April 30, 2011

Stand up for democracy. Vote on May 2nd!


“More than 60 percent of Canadians do not support Harper and his government’s contempt for democracy. Yet, he could win a majority with as little as 35 percent of the popular vote.” — Project Democracy

I think it’s telling of our citizens that we have three left-wing or centre-left national parties and only one right-wing since the merger of the PC and Reform parties back in 1990-something. (Quebecers of course have an extra choice.) It appears to make sense, then, that 62.4% of voters voted for these parties in the last election. Unfortunately, as we’re all aware, this doesn’t translate to 62% of the House of Commons, and a candidate can be elected with under 30% support in their riding. Our abysmal voter turnout (58.8% in 2008) should be a clear signal that our system needs to change.

It’s not changing for this election, so the best option Canadians have to turn the tables in Parliament is to vote strategically. We have a resource to help us find out which ridings could avoid a potential Conservative win by uniting the left-leaning voters toward the candidate best positioned to win. Project Democracy offers recommendations and has up-to-date polling data and historical results, including voter turnout. It includes Ekos polling which, unlike Nanos, includes the Green Party in their question. Project Democracy is recommended by Avaaz.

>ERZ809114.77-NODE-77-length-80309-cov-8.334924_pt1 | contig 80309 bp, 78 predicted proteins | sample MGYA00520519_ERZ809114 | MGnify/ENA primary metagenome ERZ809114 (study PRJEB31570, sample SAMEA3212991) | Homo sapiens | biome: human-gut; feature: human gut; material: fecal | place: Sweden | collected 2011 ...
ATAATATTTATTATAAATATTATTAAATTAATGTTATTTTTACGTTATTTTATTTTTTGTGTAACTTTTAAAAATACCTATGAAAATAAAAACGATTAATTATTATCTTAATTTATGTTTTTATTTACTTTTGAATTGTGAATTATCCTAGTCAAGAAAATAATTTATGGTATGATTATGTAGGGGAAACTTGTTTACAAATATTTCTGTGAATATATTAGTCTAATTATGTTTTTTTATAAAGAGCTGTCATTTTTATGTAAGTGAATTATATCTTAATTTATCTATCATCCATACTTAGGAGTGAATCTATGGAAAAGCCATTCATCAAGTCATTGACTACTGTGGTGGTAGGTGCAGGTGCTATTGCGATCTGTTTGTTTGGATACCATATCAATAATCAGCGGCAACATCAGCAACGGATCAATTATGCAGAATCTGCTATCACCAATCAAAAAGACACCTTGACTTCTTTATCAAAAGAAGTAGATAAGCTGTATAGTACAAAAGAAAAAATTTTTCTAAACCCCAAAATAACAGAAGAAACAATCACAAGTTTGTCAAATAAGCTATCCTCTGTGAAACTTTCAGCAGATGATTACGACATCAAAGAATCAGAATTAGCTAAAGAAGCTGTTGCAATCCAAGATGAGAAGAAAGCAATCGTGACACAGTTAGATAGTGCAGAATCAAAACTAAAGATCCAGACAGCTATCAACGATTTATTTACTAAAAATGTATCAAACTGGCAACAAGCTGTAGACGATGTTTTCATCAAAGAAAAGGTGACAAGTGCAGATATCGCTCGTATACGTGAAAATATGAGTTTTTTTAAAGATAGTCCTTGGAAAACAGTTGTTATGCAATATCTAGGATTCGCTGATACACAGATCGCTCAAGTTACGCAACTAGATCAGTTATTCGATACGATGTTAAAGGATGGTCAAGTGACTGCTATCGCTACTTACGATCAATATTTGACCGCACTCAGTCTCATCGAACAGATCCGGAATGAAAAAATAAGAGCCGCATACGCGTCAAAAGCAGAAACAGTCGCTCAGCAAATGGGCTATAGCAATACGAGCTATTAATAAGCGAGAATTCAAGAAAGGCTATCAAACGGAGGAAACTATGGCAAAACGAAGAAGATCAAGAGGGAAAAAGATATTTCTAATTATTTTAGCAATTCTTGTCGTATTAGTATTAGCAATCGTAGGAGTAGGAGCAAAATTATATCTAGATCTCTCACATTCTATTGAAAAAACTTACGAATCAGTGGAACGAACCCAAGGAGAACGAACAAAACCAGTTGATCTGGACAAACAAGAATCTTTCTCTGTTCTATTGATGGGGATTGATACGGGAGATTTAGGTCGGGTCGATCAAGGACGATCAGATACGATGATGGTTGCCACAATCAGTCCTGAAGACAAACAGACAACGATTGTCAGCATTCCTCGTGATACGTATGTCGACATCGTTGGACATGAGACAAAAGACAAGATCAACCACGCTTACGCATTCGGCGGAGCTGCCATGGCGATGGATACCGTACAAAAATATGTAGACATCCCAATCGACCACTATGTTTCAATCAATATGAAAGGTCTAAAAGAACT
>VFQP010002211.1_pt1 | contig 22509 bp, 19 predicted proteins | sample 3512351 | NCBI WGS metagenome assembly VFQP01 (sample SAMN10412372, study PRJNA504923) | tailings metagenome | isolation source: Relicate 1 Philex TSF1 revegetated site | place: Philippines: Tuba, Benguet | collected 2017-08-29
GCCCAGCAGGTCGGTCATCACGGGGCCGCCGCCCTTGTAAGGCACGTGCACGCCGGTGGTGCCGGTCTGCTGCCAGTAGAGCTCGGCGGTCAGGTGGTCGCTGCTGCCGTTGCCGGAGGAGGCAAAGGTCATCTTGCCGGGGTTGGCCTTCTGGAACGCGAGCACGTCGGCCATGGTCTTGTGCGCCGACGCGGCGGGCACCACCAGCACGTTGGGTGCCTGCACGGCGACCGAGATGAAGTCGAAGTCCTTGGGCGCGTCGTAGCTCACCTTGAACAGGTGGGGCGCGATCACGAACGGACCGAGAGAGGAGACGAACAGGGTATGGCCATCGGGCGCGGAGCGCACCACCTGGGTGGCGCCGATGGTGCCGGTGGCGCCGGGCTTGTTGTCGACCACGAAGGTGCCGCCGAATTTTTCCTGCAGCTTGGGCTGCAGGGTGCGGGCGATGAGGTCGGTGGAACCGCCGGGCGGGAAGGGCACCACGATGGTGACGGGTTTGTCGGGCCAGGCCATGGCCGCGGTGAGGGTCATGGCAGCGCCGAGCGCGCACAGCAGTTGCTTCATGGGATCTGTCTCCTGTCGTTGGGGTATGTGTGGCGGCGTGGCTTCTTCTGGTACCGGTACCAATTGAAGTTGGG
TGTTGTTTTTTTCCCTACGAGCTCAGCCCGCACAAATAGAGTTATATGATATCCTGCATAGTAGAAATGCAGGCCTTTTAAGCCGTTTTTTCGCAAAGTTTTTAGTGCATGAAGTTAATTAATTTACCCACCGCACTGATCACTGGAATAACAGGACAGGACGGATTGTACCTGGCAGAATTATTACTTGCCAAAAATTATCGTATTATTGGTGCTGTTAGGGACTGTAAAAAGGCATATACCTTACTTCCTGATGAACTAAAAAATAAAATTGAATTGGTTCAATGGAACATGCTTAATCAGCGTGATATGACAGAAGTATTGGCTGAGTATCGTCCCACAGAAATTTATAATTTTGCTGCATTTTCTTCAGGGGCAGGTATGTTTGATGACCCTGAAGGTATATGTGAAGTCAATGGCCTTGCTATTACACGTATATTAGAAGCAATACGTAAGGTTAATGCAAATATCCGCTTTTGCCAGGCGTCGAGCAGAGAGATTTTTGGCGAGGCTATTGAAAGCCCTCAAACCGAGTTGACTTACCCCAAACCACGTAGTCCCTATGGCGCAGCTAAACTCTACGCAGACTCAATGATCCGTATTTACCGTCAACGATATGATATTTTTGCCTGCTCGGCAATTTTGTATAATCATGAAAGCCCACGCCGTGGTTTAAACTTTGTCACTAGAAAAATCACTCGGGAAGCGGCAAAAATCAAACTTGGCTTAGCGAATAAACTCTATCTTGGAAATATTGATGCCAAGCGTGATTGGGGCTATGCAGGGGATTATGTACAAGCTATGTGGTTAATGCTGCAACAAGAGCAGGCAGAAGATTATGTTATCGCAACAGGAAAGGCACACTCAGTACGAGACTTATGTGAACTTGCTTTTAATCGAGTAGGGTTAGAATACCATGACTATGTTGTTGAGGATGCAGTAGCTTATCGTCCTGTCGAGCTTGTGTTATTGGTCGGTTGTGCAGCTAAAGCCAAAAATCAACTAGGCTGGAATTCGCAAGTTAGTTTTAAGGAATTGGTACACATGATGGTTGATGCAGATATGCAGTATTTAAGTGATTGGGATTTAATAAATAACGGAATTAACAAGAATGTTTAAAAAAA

Also check out CBC’s Vote Compass, OpenMedia.ca‘s campaign for an open internet, ShitHarperDid.com and ShitMayDid.com. (Don’t worry, the one about May is positive and as entertaining as it is informative!)

On Monday, May 2nd, exercise your right to vote. I’ve been asking my friends whether they’re voting (like me, some are part of the 2 million that voted in advance polls last weekend, a record number). You should do the same. If they say no, gently ask them why. If they say it’s because they don’t know our parties’ platforms, point them to the Vote Compass. If it’s because they don’t feel their vote counts, remind them that democracy depends on all of us voting, and point them to Project Democracy. We won’t see a change in our democratic system until we see leadership that respects democracy.

Fingers crossed that we get a better voter turnout on Monday and finally hear from more Canadians. After all, most of us feel the same way.